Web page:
6. Google the group with the words, ‘cult’, ‘abuse’, survivors, etc. Check with an organisation like Inform or a traditional organisation (like the Office of Tibet for Tibetan groups). If there are ‘survivor’ group there are most likely some problems.

    7. Is the group open about its history and the biographies of its teachers. How does a group relate to ex followers.

    8. Are newcomers aware of the depth of influence a spiritual teacher will have on their lives and how profound the changes from meditation practice can be. That choosing a teacher can be understood as more important than choosing who to marry and should therefore be done with great care. Not to underestimate the need for a skilled and ethical teacher for safe guidance.

    9. That newcomers should be aware that ‘meditation’ can be a way for a group to attract new followers into their projects (or ‘agenda’). The purpose of meditation may ultimately be to get enlightened but any path won’t be safe unless we bring an awareness of what we, ourselves, are searching for into our assessment of a group. If we want to ‘belong’ then we may be attracted to a group that promotes ‘belonging’ (‘Everyone welcome to the Kadampa world!’). Clarifiying our own intentions can be very helpful.

    10. 8 week registered courses in Mindfulness give a good grounding in basic kindness towards oneself as an integral part of any spiritual path as well as a focus on being aware of one’s own needs. Any spiritual group can be assessed in the way it approaches kindness to and awareness of oneself as part of its path. A questionable group will ‘push’ and ‘pull’ a student towards its own aims. This is often surprisingly easy to see once we become aware that this is possible; many newcomers to Buddhism, for instance, naively assume that all ‘Buddhists’ are ethical.

    11. A mature group will be often be more concerned with supporting its members in their development than focusing on recruiting new followers. Self promotion doesn’t necessarily mean a group is ‘good’; in spiritual terms often means exactly the opposite. Having large properties (buildings, gardens, etc) doesn’t ‘prove’ the ‘good karma’ of a group.

    12. Spiritual practice is difficult and there are no short cuts. Groups that promise ‘special methods’ and ‘fast paths’ (quick results) will be cutting corners and may not be offering something completely safe or reliable.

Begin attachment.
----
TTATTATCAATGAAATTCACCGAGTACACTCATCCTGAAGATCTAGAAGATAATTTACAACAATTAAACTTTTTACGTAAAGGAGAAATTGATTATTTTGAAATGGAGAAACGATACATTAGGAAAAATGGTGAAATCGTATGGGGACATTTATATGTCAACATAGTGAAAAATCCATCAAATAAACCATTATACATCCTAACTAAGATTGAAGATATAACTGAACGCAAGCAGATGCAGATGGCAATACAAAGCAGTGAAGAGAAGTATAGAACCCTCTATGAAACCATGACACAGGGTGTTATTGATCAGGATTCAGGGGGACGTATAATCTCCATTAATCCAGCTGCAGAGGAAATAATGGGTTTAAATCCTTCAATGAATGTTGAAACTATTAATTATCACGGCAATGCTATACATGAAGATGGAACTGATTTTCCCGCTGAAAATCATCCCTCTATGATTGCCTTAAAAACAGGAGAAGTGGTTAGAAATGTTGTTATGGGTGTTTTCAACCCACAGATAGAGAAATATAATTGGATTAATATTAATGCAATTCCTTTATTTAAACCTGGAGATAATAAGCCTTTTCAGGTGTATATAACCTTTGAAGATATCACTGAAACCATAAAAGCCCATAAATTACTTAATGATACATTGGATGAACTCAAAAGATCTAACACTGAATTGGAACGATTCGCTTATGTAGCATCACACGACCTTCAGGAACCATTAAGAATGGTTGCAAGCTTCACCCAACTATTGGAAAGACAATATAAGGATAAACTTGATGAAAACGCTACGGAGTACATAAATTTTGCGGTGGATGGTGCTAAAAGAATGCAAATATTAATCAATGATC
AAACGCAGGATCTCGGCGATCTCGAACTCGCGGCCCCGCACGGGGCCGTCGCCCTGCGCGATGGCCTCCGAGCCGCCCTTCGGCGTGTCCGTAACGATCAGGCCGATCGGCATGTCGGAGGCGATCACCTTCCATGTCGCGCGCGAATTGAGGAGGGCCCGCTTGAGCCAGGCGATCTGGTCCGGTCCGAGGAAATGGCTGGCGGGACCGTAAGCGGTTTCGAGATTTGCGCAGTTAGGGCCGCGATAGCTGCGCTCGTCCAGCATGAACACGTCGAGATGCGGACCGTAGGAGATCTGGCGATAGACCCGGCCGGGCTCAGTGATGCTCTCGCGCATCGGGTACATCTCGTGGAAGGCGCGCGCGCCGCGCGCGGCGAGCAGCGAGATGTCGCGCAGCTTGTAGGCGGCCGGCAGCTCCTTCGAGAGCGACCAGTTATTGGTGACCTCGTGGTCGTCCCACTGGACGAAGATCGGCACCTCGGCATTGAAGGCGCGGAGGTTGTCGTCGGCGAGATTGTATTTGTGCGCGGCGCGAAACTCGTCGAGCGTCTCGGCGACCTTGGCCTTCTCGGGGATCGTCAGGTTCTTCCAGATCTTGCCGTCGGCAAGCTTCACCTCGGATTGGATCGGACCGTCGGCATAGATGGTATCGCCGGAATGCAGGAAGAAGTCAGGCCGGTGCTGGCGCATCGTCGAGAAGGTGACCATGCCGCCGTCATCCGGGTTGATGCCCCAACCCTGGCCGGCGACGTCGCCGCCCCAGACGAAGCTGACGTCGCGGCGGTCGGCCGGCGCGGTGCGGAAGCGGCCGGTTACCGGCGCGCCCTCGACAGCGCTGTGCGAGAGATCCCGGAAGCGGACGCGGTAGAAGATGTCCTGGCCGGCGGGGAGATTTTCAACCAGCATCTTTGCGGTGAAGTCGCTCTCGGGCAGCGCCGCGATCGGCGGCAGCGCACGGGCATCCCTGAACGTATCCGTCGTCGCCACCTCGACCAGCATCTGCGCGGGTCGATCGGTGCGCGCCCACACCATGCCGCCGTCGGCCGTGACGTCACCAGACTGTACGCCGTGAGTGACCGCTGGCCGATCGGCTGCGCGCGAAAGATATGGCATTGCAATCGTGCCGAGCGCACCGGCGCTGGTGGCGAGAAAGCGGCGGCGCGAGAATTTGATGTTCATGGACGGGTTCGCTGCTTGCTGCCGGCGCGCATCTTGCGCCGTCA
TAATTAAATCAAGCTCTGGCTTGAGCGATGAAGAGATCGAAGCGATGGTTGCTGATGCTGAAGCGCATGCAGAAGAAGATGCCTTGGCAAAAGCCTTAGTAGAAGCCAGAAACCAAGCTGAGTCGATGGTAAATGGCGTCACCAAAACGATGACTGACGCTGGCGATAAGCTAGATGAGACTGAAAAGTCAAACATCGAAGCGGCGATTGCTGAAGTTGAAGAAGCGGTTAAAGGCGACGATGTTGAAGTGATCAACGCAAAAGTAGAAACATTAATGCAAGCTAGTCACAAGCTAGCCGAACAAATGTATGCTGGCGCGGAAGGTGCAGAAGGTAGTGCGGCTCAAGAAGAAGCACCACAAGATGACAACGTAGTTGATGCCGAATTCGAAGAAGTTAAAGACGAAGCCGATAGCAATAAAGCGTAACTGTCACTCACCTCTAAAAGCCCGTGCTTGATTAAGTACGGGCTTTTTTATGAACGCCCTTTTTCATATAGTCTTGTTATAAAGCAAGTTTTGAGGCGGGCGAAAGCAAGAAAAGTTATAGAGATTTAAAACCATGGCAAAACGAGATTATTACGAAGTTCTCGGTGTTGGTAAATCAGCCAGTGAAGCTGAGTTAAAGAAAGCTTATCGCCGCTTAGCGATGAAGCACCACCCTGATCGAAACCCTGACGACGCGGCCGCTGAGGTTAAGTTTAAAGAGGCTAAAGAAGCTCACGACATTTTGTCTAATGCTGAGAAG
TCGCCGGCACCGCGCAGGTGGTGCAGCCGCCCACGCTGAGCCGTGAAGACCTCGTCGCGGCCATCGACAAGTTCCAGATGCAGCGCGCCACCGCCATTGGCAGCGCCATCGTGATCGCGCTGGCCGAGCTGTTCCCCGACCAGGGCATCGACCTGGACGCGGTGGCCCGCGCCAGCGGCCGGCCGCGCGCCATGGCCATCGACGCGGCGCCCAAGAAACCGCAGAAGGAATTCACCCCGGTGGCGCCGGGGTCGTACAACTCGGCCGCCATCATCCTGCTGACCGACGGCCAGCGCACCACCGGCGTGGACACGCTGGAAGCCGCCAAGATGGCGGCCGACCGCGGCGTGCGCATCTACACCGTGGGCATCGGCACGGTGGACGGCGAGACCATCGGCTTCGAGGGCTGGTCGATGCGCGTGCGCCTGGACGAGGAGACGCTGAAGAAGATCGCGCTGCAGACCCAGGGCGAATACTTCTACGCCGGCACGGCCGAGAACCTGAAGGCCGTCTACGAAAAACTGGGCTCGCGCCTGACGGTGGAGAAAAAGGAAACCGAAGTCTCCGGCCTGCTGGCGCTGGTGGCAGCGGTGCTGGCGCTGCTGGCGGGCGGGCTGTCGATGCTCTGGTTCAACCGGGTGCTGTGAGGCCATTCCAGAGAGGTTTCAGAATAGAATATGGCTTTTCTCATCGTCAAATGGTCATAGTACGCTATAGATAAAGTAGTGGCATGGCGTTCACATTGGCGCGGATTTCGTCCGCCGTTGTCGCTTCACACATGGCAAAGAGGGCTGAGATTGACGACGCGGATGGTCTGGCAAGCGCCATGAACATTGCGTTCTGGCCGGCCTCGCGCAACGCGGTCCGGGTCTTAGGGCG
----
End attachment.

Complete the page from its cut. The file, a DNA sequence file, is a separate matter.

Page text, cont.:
13. A group that says the teacher will ‘take you there’ through faith, etc, is missing the point of the path – that the teacher points the way and we do the work. What we follow we become; so we need to be careful that what is being pointed out to us is what we are actually asking for or wish to have.

    • Thank you very much, jigmeyeshe. This is a great list of very useful points to consider / check!

      One remark: »Dharma teachings should be given freely; a group that insists on specific payments may not be so giving in other ways either.« – this is the ideal but practical seen even for healthy groups this is rather rare because its not practical in the West where there is no culture for the kind of giving and support as there is in Buddhist countries …

      One very important point is indeed to clarify or get aware of the own intentions. If someone has the motivation to belong to something – especially something higher/transcendental or being part of such a “higher thing” the motivation is rather for identity, not feeling alone, overcoming feelings of not feeling worthy or low self-esteem, having significance etc. And groups with abusive structures or relationships will definitely know how to serve these longings but only to bind such individuals to the group – up to a point where one cannot leave anymore freely due to the indoctrination and “brainwashings”. Actual, I think any motivation in that direction is the biggest risk to bump into a cult because they not only offer identity and might have extremely good oiled marketing strategies, but they also will increase these hopes and satisfy these needs with pseudo–achievements of it. For instance many have problems with their families and such individuals might long for a better family / better peers / a better society. In the NKT they branded the idea of the “Kelsang Family” – which of course is very special and pure – but if you look more deeply into how the “Kelsang Family” is functioning, you can see that this “Kelsang Family” is totally dysfunctional or maladjusted. The “Kelsang Family” takes care only of those who are very new (and can become new members) or young (and can work for free for the organisation) or who are rich (and can give their money) or who have useful skills (to expand the organisation) or who are famous (to share their fame to promote the organisation). Once any member looses those attributes they are easily dropped, ignored or bullied all together …

      Maybe another point that could be added: Unhealthy groups and teachers will make you dependent on themselves and disconnect you from other teachers and groups. Healthy teachers will make you independent, they help you to understand / see yourself better. If you give up responsibility for yourself and ask the teacher to ask all of your questions and what to do, unhealthy teachers (and groups) will not only accept that role but also encourage it while healthy teachers won’t take on the role to take responsibility for yourself while you yourself put it into their hands but they will skilfully help you to take responsibility for yourself, for your own spiritual path, to find the answers within you … though they might answer questions or give advice you will see in the long run, they want you to think for yourself, to decide for yourself, to get independent and to detect your own “inner guru” – which means to rely on your own wisdom, intuition and compassion … That’s why cultish groups have a tendencies that nobody can really think for themselves and they repeat like parrots “the guru said, the guru said” (well pointed out here with respect to Geshe Michael Roach) – they “leave their brains in the wardrobe” – and all members say and think quite the same while in healthy groups there is a variety of opinions and views and people don’t fear to disagree with the guru. (Just witnessed recently how a member of a rather healthy group said very strongly to the Rinpoche who is in charge of the group “No, Rinpoche, you are wrong!” Nobody, condemned her for what she said or looked on her shocked but just continued to check who has the better argument.)